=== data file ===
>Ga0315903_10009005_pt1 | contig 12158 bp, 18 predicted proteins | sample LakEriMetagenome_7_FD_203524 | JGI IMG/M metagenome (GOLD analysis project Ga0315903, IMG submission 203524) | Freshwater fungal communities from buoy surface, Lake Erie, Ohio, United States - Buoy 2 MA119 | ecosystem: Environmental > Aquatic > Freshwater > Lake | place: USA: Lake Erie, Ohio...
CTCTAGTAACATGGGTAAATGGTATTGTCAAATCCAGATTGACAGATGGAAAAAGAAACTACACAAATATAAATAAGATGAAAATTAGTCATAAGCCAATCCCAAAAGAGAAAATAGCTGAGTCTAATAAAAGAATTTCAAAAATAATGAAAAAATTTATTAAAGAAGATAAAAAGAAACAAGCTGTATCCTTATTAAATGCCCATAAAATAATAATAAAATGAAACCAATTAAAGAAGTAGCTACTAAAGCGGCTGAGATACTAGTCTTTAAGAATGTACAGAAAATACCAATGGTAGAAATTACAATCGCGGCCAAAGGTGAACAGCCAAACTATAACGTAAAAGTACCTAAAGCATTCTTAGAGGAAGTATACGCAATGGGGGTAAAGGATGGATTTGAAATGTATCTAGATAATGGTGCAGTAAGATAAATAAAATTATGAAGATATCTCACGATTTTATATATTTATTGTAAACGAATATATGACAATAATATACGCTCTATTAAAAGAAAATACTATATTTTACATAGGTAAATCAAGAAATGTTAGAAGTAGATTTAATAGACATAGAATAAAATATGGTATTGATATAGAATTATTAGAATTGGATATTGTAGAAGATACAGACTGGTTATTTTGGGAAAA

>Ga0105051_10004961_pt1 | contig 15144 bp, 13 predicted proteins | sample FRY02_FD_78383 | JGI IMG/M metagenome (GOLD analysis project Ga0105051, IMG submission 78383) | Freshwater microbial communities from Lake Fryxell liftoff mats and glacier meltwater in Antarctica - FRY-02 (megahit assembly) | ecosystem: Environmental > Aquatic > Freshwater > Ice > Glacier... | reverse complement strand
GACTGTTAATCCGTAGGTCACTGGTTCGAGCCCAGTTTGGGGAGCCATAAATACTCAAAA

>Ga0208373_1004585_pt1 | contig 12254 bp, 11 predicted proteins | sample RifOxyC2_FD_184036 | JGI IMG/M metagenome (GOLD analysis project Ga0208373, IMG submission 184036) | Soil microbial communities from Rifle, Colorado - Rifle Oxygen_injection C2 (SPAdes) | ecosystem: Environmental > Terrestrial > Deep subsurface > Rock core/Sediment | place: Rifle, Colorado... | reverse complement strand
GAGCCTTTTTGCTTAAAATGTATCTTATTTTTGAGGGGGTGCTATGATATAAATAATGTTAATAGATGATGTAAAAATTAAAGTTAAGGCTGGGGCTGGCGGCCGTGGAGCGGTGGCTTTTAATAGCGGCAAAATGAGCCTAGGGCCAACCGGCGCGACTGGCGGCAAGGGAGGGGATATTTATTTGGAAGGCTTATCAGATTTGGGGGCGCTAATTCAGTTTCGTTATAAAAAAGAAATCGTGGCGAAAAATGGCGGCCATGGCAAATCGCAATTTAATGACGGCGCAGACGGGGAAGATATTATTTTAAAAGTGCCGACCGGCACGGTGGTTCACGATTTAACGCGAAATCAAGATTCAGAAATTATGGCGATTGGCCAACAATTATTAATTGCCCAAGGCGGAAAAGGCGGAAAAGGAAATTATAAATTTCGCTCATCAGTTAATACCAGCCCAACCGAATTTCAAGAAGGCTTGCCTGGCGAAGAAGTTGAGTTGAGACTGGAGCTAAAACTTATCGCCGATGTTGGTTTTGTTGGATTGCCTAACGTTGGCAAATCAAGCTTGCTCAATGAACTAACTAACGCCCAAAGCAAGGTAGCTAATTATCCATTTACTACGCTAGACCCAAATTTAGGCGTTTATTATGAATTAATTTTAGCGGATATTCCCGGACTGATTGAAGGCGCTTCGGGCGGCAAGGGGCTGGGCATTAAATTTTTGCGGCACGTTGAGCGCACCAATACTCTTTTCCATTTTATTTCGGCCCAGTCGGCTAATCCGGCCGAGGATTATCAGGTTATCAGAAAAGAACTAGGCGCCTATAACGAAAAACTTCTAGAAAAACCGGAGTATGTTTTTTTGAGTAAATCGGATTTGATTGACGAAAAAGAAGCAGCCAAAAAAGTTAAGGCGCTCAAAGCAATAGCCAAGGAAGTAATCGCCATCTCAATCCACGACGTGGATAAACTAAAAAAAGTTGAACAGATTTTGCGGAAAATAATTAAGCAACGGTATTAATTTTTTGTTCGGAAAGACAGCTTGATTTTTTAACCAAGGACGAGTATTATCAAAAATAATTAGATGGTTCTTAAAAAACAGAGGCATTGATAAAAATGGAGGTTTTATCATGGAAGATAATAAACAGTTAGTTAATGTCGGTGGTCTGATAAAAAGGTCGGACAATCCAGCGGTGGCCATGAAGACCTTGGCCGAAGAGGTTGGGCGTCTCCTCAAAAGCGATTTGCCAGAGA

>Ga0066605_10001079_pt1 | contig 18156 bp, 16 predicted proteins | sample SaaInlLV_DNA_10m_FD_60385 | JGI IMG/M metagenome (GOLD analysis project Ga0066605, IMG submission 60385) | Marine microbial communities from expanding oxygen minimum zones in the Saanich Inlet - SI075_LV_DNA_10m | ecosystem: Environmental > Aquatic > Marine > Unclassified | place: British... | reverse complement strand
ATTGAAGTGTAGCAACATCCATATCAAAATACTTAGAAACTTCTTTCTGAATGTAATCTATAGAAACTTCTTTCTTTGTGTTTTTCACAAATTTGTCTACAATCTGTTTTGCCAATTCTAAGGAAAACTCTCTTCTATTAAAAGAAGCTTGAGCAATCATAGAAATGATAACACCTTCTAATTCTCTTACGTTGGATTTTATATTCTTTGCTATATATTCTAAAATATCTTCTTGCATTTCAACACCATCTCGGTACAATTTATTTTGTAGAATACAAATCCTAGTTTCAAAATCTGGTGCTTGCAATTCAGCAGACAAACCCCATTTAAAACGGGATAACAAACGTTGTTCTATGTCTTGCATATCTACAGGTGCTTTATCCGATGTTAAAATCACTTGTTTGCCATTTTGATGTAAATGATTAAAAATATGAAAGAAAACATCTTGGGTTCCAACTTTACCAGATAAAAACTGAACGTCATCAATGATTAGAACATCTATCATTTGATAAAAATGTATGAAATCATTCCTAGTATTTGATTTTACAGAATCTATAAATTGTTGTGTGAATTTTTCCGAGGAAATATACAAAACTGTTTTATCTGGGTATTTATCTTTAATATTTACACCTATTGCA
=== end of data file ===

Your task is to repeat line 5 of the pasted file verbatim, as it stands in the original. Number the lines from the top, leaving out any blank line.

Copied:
>Ga0208373_1004585_pt1 | contig 12254 bp, 11 predicted proteins | sample RifOxyC2_FD_184036 | JGI IMG/M metagenome (GOLD analysis project Ga0208373, IMG submission 184036) | Soil microbial communities from Rifle, Colorado - Rifle Oxygen_injection C2 (SPAdes) | ecosystem: Environmental > Terrestrial > Deep subsurface > Rock core/Sediment | place: Rifle, Colorado... | reverse complement strand